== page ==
Le Grande K is kept locked up in the Louis XIV Pavillon de Breteuil

Le Grande K is kept locked up in the Louis XIV Pavillon de Breteuil

Using these machines as an international standard would limit the need to keep Le Grand K and its copies under strict safety precautions.

"We're going to develop a method to weigh the kilogram completely accurate by the end of time," Robinson said.

"We have freed ourselves from a single point of failure."

At the end of this month, it is expected that the delegates to the International General Conference on Dimensions and Measures in France will vote in favor of the resignation of Le Grande K.

The Louis XIV Pavilion de Breteuil in Paris is home to the International Weights and Measures Bureau

The Louis XIV Pavilion de Breteuil in Paris is home to the International Weights and Measures Bureau

It is generally expected that the Kibble scale will replace them so that the kilo can be connected to a variety of modernized standard measurements.

The meter, which had once been standardized with an alloy rod stored in Paris, was defined as the distance a light particle has traveled since 1983 at 1 / 299,792.458 seconds per second.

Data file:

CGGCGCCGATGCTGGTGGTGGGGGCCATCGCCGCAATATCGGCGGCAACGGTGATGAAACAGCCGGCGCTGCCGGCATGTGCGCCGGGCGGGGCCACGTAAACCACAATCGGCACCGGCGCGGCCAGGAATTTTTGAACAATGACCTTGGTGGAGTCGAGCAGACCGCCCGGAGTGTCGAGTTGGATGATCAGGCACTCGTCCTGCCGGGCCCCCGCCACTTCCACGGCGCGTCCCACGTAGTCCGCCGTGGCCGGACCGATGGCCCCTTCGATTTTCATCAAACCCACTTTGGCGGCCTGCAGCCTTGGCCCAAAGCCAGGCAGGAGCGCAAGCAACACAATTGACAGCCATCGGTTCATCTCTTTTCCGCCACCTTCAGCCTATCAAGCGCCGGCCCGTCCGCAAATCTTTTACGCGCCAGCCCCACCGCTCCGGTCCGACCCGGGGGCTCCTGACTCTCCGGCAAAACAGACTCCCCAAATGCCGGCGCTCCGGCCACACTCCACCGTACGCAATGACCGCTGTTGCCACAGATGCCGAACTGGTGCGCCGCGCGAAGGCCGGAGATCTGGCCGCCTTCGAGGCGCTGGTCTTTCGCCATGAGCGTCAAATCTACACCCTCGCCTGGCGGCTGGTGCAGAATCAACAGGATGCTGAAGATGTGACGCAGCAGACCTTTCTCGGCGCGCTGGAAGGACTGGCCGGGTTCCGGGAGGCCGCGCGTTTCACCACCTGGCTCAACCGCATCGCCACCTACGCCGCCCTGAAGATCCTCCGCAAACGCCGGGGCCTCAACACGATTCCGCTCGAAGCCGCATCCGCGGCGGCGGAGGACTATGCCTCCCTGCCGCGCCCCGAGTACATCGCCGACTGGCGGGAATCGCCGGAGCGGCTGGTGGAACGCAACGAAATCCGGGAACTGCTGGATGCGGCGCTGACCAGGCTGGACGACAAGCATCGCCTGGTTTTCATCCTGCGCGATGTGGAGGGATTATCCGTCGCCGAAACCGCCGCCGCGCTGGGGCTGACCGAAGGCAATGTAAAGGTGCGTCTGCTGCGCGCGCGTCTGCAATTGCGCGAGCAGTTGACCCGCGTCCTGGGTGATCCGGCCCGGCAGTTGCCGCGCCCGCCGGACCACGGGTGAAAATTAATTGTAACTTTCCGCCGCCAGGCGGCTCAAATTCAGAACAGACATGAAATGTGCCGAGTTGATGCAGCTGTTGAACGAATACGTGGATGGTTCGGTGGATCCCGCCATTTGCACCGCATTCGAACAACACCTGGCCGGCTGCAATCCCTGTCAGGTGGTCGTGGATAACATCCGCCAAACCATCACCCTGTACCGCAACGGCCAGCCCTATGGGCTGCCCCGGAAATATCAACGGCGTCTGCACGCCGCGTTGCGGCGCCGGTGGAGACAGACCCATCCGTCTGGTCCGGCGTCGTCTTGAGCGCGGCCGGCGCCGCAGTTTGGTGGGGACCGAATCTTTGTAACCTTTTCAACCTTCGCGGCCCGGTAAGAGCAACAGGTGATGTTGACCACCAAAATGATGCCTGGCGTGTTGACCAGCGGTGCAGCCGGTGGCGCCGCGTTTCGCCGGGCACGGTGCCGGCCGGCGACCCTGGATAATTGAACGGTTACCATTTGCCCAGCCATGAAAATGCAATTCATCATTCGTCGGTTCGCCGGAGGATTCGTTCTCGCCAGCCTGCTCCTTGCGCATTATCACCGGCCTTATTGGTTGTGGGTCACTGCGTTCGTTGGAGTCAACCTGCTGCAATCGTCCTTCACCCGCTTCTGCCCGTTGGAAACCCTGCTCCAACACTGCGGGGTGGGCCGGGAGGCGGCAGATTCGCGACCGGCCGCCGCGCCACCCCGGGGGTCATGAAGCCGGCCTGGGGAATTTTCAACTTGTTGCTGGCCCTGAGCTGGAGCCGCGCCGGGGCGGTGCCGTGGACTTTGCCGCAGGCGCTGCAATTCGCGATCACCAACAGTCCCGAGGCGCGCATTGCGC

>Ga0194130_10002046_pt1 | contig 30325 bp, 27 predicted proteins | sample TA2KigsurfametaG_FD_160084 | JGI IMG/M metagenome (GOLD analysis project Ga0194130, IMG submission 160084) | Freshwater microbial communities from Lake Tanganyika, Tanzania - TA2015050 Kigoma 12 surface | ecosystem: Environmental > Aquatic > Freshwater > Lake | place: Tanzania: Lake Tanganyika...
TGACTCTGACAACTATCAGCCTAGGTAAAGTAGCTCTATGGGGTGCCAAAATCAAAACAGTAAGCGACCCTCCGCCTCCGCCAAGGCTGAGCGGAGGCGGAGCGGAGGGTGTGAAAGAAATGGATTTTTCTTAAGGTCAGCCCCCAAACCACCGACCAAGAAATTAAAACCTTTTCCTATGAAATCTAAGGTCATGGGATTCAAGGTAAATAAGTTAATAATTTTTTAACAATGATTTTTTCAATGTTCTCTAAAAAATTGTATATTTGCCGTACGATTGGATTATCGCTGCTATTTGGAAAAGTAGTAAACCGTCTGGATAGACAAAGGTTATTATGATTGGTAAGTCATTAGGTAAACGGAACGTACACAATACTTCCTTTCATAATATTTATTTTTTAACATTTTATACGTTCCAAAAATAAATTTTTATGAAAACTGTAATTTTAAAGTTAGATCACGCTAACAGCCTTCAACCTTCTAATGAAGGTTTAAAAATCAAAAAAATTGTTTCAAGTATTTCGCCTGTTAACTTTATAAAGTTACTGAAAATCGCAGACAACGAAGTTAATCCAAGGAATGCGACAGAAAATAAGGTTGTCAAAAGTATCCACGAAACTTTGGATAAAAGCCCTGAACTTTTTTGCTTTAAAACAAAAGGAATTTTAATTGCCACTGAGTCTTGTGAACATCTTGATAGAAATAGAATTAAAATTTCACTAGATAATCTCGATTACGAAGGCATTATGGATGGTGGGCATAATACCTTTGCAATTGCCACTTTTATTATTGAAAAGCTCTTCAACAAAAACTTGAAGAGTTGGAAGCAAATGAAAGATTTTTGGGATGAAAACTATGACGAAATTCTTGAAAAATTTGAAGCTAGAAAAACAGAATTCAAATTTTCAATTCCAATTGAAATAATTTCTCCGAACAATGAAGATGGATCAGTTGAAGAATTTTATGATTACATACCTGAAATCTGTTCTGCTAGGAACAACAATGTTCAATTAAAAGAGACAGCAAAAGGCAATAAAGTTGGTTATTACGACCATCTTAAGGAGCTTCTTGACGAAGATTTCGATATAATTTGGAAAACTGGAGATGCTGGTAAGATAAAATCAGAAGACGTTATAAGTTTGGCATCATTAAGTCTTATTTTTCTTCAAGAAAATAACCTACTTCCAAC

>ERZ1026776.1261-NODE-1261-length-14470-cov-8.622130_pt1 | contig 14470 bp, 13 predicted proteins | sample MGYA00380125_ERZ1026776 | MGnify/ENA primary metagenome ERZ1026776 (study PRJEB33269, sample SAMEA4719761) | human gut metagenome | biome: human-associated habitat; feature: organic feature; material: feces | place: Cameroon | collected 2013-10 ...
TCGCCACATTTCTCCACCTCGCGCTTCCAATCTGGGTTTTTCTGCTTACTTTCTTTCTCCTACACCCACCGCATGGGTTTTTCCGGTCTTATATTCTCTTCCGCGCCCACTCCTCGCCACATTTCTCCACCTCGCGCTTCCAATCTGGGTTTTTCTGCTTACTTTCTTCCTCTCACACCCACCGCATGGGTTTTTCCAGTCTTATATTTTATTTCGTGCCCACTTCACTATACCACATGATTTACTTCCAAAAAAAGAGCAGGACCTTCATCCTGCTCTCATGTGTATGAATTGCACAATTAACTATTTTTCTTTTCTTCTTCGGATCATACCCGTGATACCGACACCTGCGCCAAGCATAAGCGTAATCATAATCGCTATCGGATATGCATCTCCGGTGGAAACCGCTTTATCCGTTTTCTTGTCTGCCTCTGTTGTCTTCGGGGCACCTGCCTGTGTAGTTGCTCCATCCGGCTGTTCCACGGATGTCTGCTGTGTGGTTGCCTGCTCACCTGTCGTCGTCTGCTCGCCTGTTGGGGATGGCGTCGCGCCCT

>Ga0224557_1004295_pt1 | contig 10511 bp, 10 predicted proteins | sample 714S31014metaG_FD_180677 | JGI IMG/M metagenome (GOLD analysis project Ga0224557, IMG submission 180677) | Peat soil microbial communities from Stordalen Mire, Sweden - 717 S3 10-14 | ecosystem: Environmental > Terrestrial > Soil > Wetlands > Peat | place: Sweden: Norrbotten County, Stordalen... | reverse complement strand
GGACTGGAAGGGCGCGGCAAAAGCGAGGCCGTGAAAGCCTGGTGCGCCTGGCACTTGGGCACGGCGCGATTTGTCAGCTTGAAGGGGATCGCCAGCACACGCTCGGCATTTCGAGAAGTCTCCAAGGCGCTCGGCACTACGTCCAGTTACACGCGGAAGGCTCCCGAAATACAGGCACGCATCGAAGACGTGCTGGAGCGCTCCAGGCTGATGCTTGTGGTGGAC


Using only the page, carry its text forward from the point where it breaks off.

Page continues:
For more than a century, the second decade was measured as 1 / 86,400 of an average day.

Since Earth's rotation is variable, the unit has now been updated to vibrate a cesium atom exactly 9,192,631,770 times.

HOW CAN THE PLANCK CONSTANT DEFINE THE KILO?

The Planck constant is a fundamental constant of nature that limits the accuracy with which physical systems can be measured.

It depends on the SI units length, mass and time: meters, kilograms and seconds.

The second and the meter are already defined by universal constants.

The gauge, once standardized with an alloy rod stored in Paris, is now defined as the distance that a light particle takes in 1 / 299,792.458 seconds.

The second is defined as the time required for a cesium atom to oscillate exactly 9,192,631,770 times.

Since we already have accurate readings for seconds and meters, they can be used along with a fixed value of the Planck constant to redefine the kilogram.

This would eliminate the need for Le Grand K, also known as the International Prototype Kilogram.